The Rx gene confers resistance to a range of Potexviruses in transgenic Nicotiana plants
ABSTRACT Rx-mediated resistance was analyzed in Rx-expressing transgenic Nicotiana plants. The infection outcome of nine Potato virus X isolates mutated at amino acid positions 121 and 127 of the coat protein (CP) confirmed the key role of these amino acids but provided a more complex picture than previously reported. In particular, in Rx-expressing Nicotiana spp., eliciting activity modulated by amino acid 121 was conditioned by the nature of amino acid 127. These results suggest that the specificity of recognition might be modulated by host factors that are somehow subtly modified between Rx-expressing potato and Rx-expressing transgenic Nicotiana plants. Moreover, the CP of three Potexviruses, Narcissus mosaic virus (NMV), White clover mosaic virus (WClMV), and Cymbidium mosaic virus (CymMV), are all recognized by the Rx-based machinery and able to trigger an Rx-dependant hypersensitive response. A smaller elicitor of 90 amino acids was identified in the CP of NMV and WClMV, which contains the previously identified key positions 121 and 127. This elicitor is only weakly conserved (approximately 40% identity) among the CP of the various recognized viruses, suggesting that the Rx molecular machinery targets a conserved structural element of the Potexvirus CP rather than a conserved amino acid motif.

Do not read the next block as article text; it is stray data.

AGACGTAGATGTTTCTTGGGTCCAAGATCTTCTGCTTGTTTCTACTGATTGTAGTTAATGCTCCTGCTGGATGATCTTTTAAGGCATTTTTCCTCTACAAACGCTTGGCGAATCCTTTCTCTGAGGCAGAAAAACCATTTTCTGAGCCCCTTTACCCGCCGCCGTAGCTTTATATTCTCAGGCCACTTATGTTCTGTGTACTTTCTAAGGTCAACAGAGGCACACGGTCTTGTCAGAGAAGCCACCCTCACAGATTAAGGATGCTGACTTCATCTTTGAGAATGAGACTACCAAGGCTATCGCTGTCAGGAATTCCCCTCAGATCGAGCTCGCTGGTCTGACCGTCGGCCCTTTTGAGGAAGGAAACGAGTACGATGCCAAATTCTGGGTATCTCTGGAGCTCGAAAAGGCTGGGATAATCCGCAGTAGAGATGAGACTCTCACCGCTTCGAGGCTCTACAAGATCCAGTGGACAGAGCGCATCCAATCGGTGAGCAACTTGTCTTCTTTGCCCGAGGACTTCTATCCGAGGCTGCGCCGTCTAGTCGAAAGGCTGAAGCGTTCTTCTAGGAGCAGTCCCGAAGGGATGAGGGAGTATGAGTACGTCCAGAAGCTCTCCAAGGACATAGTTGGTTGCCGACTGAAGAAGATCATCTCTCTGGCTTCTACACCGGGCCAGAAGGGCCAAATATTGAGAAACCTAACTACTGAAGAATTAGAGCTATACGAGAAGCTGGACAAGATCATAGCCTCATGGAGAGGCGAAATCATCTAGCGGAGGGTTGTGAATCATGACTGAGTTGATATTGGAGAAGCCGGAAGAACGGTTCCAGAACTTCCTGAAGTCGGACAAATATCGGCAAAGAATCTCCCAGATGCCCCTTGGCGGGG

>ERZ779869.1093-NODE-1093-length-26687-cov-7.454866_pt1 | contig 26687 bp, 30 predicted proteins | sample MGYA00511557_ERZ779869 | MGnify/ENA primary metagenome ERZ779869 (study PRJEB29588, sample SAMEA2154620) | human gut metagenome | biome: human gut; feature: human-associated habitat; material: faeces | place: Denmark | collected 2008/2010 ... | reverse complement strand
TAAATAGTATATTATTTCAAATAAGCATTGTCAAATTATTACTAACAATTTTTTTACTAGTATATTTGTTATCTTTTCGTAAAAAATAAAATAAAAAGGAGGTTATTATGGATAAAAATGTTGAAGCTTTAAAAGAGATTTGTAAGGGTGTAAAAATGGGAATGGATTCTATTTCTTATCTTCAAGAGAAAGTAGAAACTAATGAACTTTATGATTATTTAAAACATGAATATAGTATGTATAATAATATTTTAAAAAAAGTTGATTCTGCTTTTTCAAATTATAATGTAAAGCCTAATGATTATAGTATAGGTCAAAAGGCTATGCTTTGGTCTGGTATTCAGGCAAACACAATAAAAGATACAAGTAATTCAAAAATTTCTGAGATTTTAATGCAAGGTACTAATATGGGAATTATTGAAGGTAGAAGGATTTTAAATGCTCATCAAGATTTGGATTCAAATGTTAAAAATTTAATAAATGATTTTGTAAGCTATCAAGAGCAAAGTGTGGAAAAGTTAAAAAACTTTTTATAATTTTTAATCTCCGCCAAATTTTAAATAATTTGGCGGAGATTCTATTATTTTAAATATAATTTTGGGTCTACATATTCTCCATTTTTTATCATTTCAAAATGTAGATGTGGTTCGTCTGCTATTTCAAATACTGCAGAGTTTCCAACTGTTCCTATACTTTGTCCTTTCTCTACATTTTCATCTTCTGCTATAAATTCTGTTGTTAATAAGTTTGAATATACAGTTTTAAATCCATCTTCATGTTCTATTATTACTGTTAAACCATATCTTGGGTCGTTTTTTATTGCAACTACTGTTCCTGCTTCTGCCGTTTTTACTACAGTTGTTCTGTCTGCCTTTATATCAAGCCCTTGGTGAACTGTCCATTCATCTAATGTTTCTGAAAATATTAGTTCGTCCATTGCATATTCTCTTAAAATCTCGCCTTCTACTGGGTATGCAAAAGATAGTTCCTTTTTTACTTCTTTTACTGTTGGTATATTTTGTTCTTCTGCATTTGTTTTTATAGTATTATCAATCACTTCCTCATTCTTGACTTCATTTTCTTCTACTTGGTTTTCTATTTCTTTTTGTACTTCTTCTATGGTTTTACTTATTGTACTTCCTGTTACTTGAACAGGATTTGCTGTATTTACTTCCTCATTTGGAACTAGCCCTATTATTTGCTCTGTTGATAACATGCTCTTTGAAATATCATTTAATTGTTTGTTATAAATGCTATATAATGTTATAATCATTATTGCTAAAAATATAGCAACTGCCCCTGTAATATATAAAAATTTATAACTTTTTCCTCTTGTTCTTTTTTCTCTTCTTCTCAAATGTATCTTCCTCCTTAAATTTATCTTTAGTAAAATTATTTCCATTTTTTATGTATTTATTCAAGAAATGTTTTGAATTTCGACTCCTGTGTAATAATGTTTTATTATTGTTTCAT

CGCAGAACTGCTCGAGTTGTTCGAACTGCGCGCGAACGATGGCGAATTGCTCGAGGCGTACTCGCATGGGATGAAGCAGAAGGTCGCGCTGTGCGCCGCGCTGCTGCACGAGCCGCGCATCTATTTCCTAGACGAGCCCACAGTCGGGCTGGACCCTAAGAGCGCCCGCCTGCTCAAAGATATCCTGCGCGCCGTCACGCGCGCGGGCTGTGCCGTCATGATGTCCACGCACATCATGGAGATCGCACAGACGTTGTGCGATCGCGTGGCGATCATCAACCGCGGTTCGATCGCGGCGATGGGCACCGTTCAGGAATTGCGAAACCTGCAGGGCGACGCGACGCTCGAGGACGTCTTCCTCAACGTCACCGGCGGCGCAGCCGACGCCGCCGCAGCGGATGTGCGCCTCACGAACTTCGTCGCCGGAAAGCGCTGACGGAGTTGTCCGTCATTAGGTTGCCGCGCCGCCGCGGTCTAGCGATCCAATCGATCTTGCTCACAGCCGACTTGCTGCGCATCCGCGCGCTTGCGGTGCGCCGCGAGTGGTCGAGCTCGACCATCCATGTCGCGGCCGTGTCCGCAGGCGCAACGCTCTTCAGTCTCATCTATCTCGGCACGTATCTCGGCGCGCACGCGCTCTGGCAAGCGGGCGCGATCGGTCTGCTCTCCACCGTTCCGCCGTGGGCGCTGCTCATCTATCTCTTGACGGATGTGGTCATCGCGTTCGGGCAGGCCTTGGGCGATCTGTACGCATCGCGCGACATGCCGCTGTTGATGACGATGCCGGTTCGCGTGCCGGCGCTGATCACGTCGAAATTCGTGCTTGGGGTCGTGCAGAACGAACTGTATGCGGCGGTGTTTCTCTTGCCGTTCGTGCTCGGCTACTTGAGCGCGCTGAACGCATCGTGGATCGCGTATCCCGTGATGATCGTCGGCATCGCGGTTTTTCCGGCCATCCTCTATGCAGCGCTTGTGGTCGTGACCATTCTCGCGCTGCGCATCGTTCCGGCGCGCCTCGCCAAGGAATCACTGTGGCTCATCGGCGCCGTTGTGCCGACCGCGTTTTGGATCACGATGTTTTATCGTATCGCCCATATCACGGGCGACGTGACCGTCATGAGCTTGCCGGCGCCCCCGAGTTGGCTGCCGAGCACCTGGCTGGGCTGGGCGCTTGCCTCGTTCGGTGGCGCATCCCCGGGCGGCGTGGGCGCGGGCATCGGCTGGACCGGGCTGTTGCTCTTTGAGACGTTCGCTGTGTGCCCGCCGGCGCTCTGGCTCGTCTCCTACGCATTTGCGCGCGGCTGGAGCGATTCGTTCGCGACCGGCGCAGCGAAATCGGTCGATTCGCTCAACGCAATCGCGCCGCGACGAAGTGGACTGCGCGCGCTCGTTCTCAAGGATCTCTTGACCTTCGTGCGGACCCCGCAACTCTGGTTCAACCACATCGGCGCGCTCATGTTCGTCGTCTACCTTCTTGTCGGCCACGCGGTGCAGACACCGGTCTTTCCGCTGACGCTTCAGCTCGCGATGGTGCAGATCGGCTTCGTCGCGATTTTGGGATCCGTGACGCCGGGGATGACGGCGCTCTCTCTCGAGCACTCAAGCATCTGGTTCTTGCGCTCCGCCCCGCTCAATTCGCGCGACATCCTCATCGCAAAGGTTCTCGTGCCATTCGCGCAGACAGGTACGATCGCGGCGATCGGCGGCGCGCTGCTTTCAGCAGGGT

- SourceAvailable from: Zhibo Zhang
- "Some of these resistant genes have been cloned and successfully transferred into existing elite cultivars of potato and other crop species. Up to date, transgenic plants have been obtained that are resistant to Potato virus X (PVX) in potato (van der Vossen et al., 2000), PVX in tobacco (Baurès et al., 2008), Narcissus mosaic virus (NMV) in tobacco (Baurès et al., 2008), White clover mosaic virus (WClMV) in tobacco (Baurès et al., 2008), Cymbidium mosaic virus (CymMV) in tobacco (Baurès et al., 2008), late blight in potato (Halterman et al., 2008), root cyst nematodes in potato (Paal et al., 2004; van der Vossen et al., 2000), cereal cyst nematodes in wheat (Vishnudasan et al., 2005), insect pests in rice (Bu et al., 2006; Rao et al., 2009) and fungi in rice (Quilis et al., 2007). Utilization of the resistant crops will enhance sustainable development of agriculture. "
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- "Utilization of these pathogen-resistant cultivars increased yields significantly and improved the quality of potato production (Bradshaw and Bonierbale, 2010; Wang et al., 2011). Using genetic engineering approaches, disease-resistant genes were cloned from potato and successfully transferred into plant species such as potato (van der Vossen et al., 2000), tobacco (Baurès et al., 2008), wheat (Vishnudasan et al., 2005) and rice (Rao et al., 2009), and all of these transgenic plants showed resistance Table 2 Some examples of assessment of genetic and epigenetic integrity by molecular marker system in regenerants recovered from cryopreserved shoot tips. "